New evidence suggests that fluctuations in the Earth’s orbit may affect evolution

New evidence suggests that fluctuations in the Earth's orbit may affect evolution

As our habitat revolves around the sun, the current ring is slightly circular. However, the Earth’s orbit is not as stable as you might think.

Every 405,000 years, our planet’s orbit expands to 5% elliptical before returning to equilibrium.

We have long understood this cycle known as Orbital concentrationI.R. Promotes global climate change, But do not know exactly how it will affect life on Earth.

New evidence suggests that fluctuations in the Earth’s orbit may actually affect biological evolution.

A team of scientists led by paleontologist Luke Beaufort French National Research Center (CNRS) Evidence has been found that orbital eccentricity promotes the evolution of new species, at least in the photosynthetic variant of plankton (phytoplankton).

Coccolithophores These are microscopic algae that feed on sunlight and form limestone around the soft single-celled body. These perforated shells, called coccolites, are very common in our fossil sources – they first appeared about 215 million years ago. Years through the upper triangle.

These ocean storms are so abundant that they make a significant contribution to the earth’s nutrient cycles, and their changing forces can have a profound effect on our planet’s systems.

Beaufort and colleagues use automated artificial intelligence microscopy to measure 9 million coccyls in 2.8 million years of evolution in the Indo-Pacific. Using old waste marine samples, they were able to achieve an incredibly comprehensive resolution of nearly 2,000 years.

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Researchers have been able to use tail size limits to estimate the number of species, e.g. Previous genetic testing It has been confirmed that different species in the Noelaerhabdaceae family can be distinguished by their cell size.

They found an average cocolite length following a typical cycle suitable for an orbital cycle of 405,000 years. The largest mean tail size showed the smallest time delay after the maximum central deviation. It did not matter whether the earth was covered with snow or not.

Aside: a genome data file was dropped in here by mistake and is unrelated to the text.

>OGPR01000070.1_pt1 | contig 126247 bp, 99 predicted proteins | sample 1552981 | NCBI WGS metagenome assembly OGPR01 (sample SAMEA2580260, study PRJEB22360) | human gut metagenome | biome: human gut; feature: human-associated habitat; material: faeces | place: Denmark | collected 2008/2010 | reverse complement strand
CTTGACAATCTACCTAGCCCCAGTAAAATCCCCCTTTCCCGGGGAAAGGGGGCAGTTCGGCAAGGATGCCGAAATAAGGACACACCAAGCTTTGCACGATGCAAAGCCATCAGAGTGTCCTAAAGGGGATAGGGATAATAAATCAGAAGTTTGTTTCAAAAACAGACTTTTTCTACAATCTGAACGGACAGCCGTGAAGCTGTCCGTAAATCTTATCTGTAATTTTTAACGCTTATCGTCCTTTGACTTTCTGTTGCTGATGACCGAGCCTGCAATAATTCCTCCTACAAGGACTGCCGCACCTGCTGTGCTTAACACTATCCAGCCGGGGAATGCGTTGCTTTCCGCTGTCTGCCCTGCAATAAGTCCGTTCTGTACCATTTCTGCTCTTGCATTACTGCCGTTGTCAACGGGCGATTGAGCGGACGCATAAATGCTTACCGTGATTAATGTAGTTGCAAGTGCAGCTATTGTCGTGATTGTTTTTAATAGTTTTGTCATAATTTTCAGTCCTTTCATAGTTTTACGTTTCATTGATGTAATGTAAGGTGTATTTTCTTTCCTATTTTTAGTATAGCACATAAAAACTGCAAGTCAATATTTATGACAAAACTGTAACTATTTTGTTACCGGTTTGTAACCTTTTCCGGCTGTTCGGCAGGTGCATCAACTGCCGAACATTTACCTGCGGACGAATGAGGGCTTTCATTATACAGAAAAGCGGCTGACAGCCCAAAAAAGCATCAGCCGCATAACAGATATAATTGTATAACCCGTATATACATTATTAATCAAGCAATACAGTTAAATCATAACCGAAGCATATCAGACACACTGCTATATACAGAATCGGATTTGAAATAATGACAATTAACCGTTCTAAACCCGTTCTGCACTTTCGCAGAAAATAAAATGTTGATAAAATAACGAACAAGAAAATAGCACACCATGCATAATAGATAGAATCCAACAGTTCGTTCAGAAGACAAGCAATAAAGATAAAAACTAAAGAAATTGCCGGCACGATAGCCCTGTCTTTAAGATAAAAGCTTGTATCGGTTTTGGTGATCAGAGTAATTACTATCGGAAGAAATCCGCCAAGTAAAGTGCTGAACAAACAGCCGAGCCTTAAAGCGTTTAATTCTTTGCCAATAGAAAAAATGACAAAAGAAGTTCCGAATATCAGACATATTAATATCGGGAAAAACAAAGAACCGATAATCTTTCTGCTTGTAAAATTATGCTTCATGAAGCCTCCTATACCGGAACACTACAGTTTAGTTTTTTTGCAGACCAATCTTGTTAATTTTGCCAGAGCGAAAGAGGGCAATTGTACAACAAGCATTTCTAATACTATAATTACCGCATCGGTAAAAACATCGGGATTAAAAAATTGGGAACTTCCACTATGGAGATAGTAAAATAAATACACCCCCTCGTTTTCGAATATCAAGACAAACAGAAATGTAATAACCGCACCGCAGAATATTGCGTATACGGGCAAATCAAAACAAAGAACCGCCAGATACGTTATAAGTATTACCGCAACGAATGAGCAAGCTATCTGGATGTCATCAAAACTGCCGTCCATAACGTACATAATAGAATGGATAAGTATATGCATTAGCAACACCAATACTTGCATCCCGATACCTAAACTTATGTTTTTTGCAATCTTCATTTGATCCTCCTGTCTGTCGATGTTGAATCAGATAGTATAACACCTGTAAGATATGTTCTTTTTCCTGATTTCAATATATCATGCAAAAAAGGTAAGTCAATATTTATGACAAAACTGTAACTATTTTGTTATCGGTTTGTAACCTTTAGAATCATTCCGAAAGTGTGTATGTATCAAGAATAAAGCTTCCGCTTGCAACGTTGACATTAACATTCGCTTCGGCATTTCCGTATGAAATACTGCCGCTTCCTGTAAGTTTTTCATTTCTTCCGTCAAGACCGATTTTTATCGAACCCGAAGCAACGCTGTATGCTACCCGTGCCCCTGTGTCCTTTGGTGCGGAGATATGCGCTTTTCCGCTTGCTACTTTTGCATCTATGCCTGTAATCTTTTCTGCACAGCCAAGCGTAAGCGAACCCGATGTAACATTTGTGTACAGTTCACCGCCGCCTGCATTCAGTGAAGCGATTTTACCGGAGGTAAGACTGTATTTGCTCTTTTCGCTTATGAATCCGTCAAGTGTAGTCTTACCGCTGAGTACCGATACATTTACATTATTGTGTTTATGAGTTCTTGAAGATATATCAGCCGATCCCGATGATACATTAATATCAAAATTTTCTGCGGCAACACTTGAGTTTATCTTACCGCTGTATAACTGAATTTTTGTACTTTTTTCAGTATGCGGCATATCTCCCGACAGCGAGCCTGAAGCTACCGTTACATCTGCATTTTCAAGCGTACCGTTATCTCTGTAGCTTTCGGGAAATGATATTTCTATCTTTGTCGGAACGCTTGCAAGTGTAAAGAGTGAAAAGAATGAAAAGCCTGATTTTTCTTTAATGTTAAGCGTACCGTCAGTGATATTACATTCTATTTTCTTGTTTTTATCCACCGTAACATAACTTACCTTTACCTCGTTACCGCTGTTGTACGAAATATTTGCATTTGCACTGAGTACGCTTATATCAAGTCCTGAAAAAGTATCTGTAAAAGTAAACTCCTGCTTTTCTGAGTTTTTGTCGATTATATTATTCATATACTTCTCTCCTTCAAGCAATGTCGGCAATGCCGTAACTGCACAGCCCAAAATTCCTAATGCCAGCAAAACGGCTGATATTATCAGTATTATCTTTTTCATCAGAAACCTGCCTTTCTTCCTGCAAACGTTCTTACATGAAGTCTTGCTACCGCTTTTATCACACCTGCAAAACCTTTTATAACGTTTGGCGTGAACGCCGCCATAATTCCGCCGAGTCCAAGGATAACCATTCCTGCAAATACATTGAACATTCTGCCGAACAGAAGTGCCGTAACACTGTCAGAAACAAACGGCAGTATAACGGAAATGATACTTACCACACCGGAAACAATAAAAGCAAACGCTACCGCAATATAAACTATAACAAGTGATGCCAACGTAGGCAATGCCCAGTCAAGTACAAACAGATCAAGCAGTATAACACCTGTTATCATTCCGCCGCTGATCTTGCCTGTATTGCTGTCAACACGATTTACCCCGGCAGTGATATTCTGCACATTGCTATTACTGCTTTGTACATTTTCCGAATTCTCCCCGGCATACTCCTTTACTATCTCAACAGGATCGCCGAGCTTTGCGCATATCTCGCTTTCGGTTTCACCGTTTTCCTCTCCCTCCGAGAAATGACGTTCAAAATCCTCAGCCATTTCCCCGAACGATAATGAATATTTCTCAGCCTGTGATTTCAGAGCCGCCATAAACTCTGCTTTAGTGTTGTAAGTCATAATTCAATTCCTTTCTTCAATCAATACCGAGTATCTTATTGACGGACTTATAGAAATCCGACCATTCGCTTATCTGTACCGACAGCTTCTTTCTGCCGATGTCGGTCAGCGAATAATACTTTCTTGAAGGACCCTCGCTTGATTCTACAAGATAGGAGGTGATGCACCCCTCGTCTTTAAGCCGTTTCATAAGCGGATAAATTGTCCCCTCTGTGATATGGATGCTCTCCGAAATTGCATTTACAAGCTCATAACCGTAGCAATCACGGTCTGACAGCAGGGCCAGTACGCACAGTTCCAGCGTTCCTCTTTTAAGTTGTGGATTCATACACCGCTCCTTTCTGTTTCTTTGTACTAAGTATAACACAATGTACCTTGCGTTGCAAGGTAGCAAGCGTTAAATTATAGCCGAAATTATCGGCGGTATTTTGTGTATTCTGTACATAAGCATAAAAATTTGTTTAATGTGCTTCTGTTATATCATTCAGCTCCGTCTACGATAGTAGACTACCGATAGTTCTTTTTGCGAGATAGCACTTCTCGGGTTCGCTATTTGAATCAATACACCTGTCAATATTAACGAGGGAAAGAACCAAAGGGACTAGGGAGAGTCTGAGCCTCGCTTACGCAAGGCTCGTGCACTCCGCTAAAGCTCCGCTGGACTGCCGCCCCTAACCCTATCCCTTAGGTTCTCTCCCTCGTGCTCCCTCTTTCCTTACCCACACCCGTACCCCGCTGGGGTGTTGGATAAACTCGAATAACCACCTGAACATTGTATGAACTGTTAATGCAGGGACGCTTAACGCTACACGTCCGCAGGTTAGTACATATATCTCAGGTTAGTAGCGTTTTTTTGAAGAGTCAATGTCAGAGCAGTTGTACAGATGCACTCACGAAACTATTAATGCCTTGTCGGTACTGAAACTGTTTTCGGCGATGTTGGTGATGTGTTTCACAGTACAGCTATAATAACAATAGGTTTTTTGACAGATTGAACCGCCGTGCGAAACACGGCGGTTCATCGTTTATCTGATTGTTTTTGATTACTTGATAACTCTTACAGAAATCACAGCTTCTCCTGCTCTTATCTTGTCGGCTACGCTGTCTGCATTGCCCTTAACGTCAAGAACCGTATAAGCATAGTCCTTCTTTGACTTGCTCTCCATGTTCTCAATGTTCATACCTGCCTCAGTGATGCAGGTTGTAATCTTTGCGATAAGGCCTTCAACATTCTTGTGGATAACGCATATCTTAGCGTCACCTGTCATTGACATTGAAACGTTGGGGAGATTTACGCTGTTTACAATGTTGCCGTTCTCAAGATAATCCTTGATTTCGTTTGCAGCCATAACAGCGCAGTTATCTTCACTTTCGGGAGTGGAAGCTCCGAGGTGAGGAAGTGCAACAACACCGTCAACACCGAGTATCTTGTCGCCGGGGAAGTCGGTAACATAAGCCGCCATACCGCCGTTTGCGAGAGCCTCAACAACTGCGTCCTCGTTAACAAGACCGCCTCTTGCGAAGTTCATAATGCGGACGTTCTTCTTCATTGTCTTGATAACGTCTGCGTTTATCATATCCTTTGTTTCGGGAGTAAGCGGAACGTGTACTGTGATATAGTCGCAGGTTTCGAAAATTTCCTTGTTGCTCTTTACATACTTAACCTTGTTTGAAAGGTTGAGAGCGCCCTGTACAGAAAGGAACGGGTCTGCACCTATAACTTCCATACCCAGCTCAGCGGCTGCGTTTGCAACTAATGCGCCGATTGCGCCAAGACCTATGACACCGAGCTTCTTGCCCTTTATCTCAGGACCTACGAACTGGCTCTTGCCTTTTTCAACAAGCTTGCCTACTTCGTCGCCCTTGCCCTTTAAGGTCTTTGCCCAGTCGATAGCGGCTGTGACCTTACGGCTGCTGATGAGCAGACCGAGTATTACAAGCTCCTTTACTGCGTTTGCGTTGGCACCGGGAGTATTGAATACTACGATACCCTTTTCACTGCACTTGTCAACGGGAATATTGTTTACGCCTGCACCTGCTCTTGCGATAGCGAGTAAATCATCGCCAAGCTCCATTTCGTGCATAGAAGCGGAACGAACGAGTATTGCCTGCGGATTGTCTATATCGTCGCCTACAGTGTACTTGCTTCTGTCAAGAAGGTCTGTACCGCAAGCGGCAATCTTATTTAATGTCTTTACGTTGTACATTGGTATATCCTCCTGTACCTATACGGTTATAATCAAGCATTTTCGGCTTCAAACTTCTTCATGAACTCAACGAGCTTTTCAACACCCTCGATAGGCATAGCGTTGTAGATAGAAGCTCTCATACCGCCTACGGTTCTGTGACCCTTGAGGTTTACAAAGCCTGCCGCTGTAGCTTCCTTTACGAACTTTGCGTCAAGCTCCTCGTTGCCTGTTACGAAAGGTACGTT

“In the modern ocean, the largest variation of phytoplankton is in the equatorial range, which may be associated with high temperatures and stable conditions, and seasonal species change is greater than average latitudes due to strong seasonal temperature variations, explains Beaufort and colleagues. In your paper.

They found that the same pattern was reversed over the larger periods they studied. As the Earth’s orbit becomes elliptical, the seasons around the equator become clearer. These more diverse conditions led to the diversification of Cocolithophores into more species.

“As the seasons increase, the greater diversity of ecological spaces leads to more species, as adaptation of the Nolar Hobdaceae is characterized by changes in the size of the tail and the degree of calcification to thrive in the new environment.

Differences in the size of the caudal bone at different times: myosin (left), pleistocene (right). Follow your favorites

The latest evolutionary phase discovered by the team began about 550,000 years ago – a new radioactive event. jevirocapsa The classes came up. Beaufort and colleagues confirmed this interpretation using genetic data of living species today.

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Using data from the two oceans, they were also able to distinguish between local and global events.

In addition, by estimating the large accumulation rate in the waste samples, the researchers revealed the potential morphological effects of various species on the Earth’s carbon cycle, which can be modified through photosynthesis and the production of limestone shells (CaCO3).

Lightweight types (e.g. E. Huxley I.R. G. Caribbean) Cocolite is a major contributor to carbonate exports, Team books, Shows that when medium-sized opportunistic species dominate, low carbon is stored in the shells of dead animals.

In view of these and other consequences Ask for helpAccording to Beaufort and his team, the observed difference between orbital concentrations and climate change is that cochlear implants can “work instead of responding to changes in the carbon cycle”.

In other words, these tiny microbes, along with other phytoplankton, can help change the Earth’s climate in response to these tropical events. But more needs to be done to confirm this.

This study was published Controlled behavior.

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